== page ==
Last week reinforced one thing most people already knew, and one thing added a new wrinkle to the economic growth story. The inflation story is now well worn, but December’s CPI release added evidence that some of the heightened price pressures are likely to be more persistent. The Atlanta Federal Reserve’s measure of persistent inflation rose to 3.7%. Underlying rent and wage price data indicate inflation is settling above pre-Covid levels, even once supply chain disruptions are in the rearview mirror. The Covid business recovery, which is now spreading to Asia, should temporarily add to price pressures.
The new wrinkle is the drop in consumer spending in December. The US consumer was the driving force behind the robust economic growth expected in the fourth quarter. In the wake of the -1.9% drop in retail sales for the month, the Atlanta Federal Reserve cut its fourth quarter GDP estimate to 5.0% from 6.7%. The result is even worse if you consider that retail sales are reported in nominal terms, so runaway price increases are a tailwind built into this measure. The spike in Omicron business seems to have weighed on the numbers at the margin. The less than one percent drop in bar and restaurant sales provides circumstantial evidence. The massive -8.7% monthly decline in non-store retailers, including online sales, indicates that the main driver is rising holiday shopping this year, with consumers well aware of supply issues. Additionally, the absolute level of retail sales remains well above the pre-Covid trend, so some reversion seems reasonable.
While it is all well and good to know why the consumer went on strike, it is more critical for the economy to know whether it is a more permanent brake on growth. The massive wave of Covid in the US appears to be peaking, so this marginal drag should subside in the coming weeks. The possible wave of construction in Asia could further disrupt supply chains, so it could have some impact here, but to a lesser extent. There remains plenty of reason to be optimistic, with US households overall in excellent shape. Household net worth is at record highs and the percentage of disposable income currently used to support spending is not far off historic lows.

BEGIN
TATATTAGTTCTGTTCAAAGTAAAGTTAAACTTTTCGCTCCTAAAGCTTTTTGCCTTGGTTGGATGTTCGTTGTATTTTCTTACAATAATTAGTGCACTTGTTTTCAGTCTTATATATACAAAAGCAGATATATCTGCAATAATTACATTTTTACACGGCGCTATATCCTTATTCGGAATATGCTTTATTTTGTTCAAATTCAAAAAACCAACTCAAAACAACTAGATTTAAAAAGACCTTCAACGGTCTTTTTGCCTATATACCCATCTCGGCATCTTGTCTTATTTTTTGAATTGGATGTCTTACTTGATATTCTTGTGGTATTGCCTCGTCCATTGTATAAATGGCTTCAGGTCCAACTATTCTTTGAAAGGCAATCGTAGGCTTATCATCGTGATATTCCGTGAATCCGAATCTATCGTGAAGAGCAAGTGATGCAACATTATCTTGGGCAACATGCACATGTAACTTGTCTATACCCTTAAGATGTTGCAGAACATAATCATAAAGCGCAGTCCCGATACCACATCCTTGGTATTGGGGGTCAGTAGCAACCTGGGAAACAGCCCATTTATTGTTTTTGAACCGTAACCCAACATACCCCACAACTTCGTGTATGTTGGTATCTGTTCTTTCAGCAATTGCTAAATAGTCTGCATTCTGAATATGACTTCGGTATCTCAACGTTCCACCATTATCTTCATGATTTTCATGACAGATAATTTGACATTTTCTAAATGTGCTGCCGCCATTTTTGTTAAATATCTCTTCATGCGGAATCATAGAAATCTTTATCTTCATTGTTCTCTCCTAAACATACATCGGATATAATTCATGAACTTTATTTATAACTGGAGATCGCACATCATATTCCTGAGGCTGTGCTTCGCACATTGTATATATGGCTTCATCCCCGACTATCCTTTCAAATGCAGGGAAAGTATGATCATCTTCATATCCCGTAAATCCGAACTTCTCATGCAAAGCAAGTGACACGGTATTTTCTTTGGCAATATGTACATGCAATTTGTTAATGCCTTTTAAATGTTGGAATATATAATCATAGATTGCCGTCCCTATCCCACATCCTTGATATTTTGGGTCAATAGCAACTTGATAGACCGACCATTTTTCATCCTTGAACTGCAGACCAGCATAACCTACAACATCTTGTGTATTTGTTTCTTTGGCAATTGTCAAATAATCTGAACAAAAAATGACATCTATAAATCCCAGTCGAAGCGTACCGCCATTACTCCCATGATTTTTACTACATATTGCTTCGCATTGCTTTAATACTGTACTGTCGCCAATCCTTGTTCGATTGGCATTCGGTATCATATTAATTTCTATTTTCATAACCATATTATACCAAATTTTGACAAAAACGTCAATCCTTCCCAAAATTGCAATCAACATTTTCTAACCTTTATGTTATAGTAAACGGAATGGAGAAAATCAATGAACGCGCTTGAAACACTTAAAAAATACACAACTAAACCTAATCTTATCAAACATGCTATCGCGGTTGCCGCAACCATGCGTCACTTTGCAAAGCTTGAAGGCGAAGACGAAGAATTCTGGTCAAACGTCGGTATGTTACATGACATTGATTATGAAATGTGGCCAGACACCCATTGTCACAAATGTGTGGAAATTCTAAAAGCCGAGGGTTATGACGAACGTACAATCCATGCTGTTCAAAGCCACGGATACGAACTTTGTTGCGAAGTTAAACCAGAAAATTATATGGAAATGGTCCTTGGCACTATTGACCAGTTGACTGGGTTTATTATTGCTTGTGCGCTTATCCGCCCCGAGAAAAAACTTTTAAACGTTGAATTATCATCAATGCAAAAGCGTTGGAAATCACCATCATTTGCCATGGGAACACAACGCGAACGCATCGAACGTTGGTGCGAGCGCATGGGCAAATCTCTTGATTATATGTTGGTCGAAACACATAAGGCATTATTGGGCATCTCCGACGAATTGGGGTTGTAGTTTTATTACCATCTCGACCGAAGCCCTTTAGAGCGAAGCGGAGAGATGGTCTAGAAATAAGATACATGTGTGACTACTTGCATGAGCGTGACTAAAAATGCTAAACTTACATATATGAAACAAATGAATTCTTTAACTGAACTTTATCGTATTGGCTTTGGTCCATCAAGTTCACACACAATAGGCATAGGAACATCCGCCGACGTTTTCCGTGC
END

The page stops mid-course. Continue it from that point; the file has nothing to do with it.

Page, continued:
The unemployment rate is extremely low and is expected to fall further in 2022. There is more to this story, however, with the unemployment rate including employed people divided by the labor force. The working population is below the pre-Covid level, so some have decided to stop working. Using data from the payrolls report, the US economy has only recovered 85% of the jobs lost to Covid. This shortfall represents nearly 3.5 million jobs! If the labor force increases, it provides more benefits to economic growth.
Although the small labor force poses a risk to the economy, our measure of current job openings indicates an abundance of employment opportunities. Higher wages and better therapeutic treatments for Covid seem likely to attract more potential workers eventually. Either way, the many jobs available and rising wages are a formula that should continue to support consumer spending.
Despite weak retail sales and Omicron-crimping GDP growth in the fourth quarter, the combination of low unemployment and high inflation still keeps the Federal Reserve on course for a rate hike in March. So far, this environment has led to a rotation from high valuation multiple growth stocks to value stocks. The valuation gap had become historically wide. While the gap has narrowed somewhat with the stock’s recent outperformance, there is room for further compression. Either way, past tightening cycles have seen quality stocks perform well. Having a balance between high-quality growth and value exposure in a portfolio currently makes sense. The fourth quarter earnings season begins to kick off this week with thirty-nine S&P 500s expected to report. So far, bank earnings have been better than expected, but concerns over spending growth have been a drag. A slew of additional banking revenue is coming this week, along with a glimpse of other industries.